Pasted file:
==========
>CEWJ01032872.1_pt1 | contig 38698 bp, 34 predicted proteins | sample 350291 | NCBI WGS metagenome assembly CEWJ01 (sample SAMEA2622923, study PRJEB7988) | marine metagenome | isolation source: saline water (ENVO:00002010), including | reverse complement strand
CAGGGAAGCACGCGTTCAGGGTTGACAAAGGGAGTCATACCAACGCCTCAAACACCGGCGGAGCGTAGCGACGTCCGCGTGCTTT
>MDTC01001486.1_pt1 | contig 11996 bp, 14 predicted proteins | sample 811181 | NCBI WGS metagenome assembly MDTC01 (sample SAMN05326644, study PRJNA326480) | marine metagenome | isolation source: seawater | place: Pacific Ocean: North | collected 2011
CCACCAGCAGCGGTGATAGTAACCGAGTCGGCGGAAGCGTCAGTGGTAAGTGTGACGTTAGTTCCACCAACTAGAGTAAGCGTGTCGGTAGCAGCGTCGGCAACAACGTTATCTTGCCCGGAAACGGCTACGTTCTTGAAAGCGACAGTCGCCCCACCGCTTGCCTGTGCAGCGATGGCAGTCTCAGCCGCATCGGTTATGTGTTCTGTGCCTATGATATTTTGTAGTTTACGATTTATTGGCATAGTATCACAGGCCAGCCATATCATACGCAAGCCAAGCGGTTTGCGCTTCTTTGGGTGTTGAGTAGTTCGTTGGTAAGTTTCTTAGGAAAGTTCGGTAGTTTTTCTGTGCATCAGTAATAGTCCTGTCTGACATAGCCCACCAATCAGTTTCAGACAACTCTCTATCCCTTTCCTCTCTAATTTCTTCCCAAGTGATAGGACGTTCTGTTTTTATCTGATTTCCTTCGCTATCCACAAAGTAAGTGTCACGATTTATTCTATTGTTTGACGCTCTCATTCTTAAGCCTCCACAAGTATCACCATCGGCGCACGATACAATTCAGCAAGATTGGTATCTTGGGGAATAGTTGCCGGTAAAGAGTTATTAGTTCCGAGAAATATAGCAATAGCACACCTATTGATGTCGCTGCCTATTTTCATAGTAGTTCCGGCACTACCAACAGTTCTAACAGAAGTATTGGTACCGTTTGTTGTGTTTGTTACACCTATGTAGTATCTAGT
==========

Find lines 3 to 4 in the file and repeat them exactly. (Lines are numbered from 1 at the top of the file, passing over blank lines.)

>MDTC01001486.1_pt1 | contig 11996 bp, 14 predicted proteins | sample 811181 | NCBI WGS metagenome assembly MDTC01 (sample SAMN05326644, study PRJNA326480) | marine metagenome | isolation source: seawater | place: Pacific Ocean: North | collected 2011
CCACCAGCAGCGGTGATAGTAACCGAGTCGGCGGAAGCGTCAGTGGTAAGTGTGACGTTAGTTCCACCAACTAGAGTAAGCGTGTCGGTAGCAGCGTCGGCAACAACGTTATCTTGCCCGGAAACGGCTACGTTCTTGAAAGCGACAGTCGCCCCACCGCTTGCCTGTGCAGCGATGGCAGTCTCAGCCGCATCGGTTATGTGTTCTGTGCCTATGATATTTTGTAGTTTACGATTTATTGGCATAGTATCACAGGCCAGCCATATCATACGCAAGCCAAGCGGTTTGCGCTTCTTTGGGTGTTGAGTAGTTCGTTGGTAAGTTTCTTAGGAAAGTTCGGTAGTTTTTCTGTGCATCAGTAATAGTCCTGTCTGACATAGCCCACCAATCAGTTTCAGACAACTCTCTATCCCTTTCCTCTCTAATTTCTTCCCAAGTGATAGGACGTTCTGTTTTTATCTGATTTCCTTCGCTATCCACAAAGTAAGTGTCACGATTTATTCTATTGTTTGACGCTCTCATTCTTAAGCCTCCACAAGTATCACCATCGGCGCACGATACAATTCAGCAAGATTGGTATCTTGGGGAATAGTTGCCGGTAAAGAGTTATTAGTTCCGAGAAATATAGCAATAGCACACCTATTGATGTCGCTGCCTATTTTCATAGTAGTTCCGGCACTACCAACAGTTCTAACAGAAGTATTGGTACCGTTTGTTGTGTTTGTTACACCTATGTAGTATCTAGT